I went to a museum yesterday and got yelled at because I touched a work of art.

I couldn’t help myself.  It was a sheet of fabric hung on a wall with flowers stitched onto it, and I had to feel the thread on my fingers.  It was called “All in the Field,” made by an artist named Jim Hodges sometime in the early 2000s—understand, this piece was not old or falling apart by any means.  It’s not like I was touching an ancient mummy or something…

“All in the Field” by Jim Hodges, 2003

But the lady yelled at me anyway.  From across the room (where did she even come from?) she screamed “DO NOT TOUCH!” the second my fingertip traced the edge of a flower. I knew it was going to happen.  As I raised my arm toward the fabric, I knew I would get in trouble, but I really couldn’t help myself.  And I honestly didn’t care.  I mouthed a quiet “I’m sorry” but forced myself to not run away in embarrassment.  I stood there for a few minutes “reading” the info plaque before slowly walking around the corner to escape the art Nazi who was probably still watching me.

I looked at a few more pieces before sitting down and thinking about what had just transpired.  I had just been yelled at for barely touching a scrap of fabric hanging on a wall.  Some lady who looked bored out of her mind though beautiful art hung all around her got mad at me, the one person in the room who actually cared anything about that stitched flower.  I realize she had rules to follow.  I realize artists are all uptight about people messing up their stuff.  But come on…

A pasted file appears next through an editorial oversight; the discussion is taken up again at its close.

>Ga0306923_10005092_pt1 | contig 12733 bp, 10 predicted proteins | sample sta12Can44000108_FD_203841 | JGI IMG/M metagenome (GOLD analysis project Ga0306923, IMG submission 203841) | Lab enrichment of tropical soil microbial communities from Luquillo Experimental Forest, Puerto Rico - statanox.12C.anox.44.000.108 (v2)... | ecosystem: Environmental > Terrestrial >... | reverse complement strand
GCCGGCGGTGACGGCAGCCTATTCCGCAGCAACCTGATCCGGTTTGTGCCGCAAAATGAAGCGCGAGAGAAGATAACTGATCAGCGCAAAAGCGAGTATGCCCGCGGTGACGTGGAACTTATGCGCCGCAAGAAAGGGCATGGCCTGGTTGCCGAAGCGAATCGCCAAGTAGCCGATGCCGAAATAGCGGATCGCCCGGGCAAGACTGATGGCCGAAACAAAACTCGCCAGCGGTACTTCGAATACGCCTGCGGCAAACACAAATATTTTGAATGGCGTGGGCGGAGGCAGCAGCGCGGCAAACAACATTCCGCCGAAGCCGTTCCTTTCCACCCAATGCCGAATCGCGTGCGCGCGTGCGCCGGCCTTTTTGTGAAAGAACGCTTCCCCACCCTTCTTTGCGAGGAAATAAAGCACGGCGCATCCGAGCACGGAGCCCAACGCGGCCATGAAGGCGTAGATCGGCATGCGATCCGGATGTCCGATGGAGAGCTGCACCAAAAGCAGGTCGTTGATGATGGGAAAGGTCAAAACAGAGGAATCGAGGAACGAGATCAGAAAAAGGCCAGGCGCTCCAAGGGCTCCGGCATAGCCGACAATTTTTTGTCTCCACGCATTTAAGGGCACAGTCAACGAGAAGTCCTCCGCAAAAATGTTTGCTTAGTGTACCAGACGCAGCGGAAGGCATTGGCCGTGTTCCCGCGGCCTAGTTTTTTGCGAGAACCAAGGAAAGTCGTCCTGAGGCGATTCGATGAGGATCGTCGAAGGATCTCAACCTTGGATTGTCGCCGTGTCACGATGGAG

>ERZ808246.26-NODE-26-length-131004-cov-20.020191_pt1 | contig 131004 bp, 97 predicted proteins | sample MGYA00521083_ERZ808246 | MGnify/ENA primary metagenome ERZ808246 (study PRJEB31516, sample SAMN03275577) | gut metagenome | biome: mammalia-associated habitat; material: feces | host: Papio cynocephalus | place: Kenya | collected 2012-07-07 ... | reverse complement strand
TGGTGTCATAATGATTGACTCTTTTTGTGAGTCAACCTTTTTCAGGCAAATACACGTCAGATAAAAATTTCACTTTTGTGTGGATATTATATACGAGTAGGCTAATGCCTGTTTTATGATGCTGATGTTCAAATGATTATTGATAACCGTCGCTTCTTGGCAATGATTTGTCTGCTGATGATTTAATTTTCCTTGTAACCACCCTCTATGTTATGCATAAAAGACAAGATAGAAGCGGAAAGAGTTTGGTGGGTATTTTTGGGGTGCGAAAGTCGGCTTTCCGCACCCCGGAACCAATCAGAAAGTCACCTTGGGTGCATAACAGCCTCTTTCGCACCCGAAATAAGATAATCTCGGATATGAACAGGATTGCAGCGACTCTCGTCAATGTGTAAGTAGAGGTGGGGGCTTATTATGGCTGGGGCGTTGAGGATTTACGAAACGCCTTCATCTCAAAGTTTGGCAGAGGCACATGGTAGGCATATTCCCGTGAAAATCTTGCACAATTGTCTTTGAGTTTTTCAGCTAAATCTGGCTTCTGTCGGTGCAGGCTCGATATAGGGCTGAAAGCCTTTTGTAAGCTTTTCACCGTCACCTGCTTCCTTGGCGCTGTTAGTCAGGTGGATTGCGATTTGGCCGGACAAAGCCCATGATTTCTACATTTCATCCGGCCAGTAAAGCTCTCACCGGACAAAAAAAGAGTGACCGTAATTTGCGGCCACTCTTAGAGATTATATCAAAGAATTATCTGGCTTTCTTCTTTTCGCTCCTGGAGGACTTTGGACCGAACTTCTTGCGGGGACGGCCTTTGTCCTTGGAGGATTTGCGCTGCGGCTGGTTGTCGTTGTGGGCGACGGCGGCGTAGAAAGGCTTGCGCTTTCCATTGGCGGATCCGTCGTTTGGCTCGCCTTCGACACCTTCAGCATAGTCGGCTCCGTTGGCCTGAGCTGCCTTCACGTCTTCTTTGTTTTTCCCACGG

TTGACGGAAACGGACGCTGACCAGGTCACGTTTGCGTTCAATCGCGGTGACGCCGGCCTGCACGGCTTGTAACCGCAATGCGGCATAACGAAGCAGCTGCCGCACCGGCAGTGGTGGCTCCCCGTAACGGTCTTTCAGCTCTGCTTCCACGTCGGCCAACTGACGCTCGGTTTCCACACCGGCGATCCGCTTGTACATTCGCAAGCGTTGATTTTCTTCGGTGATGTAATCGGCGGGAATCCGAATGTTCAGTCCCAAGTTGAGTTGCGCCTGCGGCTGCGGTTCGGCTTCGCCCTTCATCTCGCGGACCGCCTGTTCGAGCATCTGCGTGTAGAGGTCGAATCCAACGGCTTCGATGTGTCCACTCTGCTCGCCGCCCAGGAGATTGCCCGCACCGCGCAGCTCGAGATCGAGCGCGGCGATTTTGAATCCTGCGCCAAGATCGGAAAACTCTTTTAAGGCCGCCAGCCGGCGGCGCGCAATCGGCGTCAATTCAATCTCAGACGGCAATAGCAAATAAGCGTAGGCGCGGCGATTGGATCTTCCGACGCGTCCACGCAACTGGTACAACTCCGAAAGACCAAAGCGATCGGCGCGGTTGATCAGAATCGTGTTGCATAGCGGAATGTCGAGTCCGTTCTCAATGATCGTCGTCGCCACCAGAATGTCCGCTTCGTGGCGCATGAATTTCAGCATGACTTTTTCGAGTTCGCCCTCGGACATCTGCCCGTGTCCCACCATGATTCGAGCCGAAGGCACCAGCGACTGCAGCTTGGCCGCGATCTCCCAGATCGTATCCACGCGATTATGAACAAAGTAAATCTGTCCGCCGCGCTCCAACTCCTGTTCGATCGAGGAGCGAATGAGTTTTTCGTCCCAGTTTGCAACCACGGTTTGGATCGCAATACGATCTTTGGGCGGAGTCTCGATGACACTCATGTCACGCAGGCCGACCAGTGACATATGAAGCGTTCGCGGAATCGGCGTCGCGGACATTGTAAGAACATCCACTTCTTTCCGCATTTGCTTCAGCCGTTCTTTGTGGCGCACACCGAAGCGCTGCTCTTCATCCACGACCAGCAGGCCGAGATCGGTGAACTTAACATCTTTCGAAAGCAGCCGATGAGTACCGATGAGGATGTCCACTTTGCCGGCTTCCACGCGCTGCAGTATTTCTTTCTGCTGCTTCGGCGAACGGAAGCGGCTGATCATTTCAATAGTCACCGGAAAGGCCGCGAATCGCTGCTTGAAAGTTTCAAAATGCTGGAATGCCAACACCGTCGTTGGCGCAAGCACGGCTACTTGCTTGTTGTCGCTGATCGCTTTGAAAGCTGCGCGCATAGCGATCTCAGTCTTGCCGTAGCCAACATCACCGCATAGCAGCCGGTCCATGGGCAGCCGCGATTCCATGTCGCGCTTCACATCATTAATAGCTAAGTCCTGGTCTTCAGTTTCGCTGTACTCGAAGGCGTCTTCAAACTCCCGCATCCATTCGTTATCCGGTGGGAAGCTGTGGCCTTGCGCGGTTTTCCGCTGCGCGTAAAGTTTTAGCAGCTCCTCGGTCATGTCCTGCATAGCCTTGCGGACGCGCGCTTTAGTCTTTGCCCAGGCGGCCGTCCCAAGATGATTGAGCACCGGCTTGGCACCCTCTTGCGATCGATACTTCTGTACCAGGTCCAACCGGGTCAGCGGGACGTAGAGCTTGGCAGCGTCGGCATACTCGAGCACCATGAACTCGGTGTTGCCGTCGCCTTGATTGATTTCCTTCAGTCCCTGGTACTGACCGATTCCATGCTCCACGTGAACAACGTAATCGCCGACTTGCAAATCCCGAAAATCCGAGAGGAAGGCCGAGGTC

As I sat there watching people walk by beautiful sculptures and canvases and frames with their hands clasped behind their backs and lips tightly shut, I couldn’t help but wonder if we lose something in art when we reduce it to only being looked at.  Isn’t art meant to be experienced?  To be seen, touched, smelled, heard, and even tasted, if need be?  (No one better try to argue with me that food isn’t an art…).  I’m not saying we should all take turns touching the Mona Lisa and sitting on the statue of David—if something is fragile, keep it behind glass or rope it off.  But otherwise, why don’t we let people experience art fully?

I’m no art connoisseur, but I can tell you I appreciated Hodges’s work ten times more than “DO NOT TOUCH!” lady.  I hope she learns to let loose some and starts to love her job a bit more.  I bet she’d have a little more grace and a lot more happiness all around.  Oh well.  Until then, I’ll be avoiding her if I ever go back to that museum and will try to get better at just taking in art through the one tiny dimension I’m permitted.


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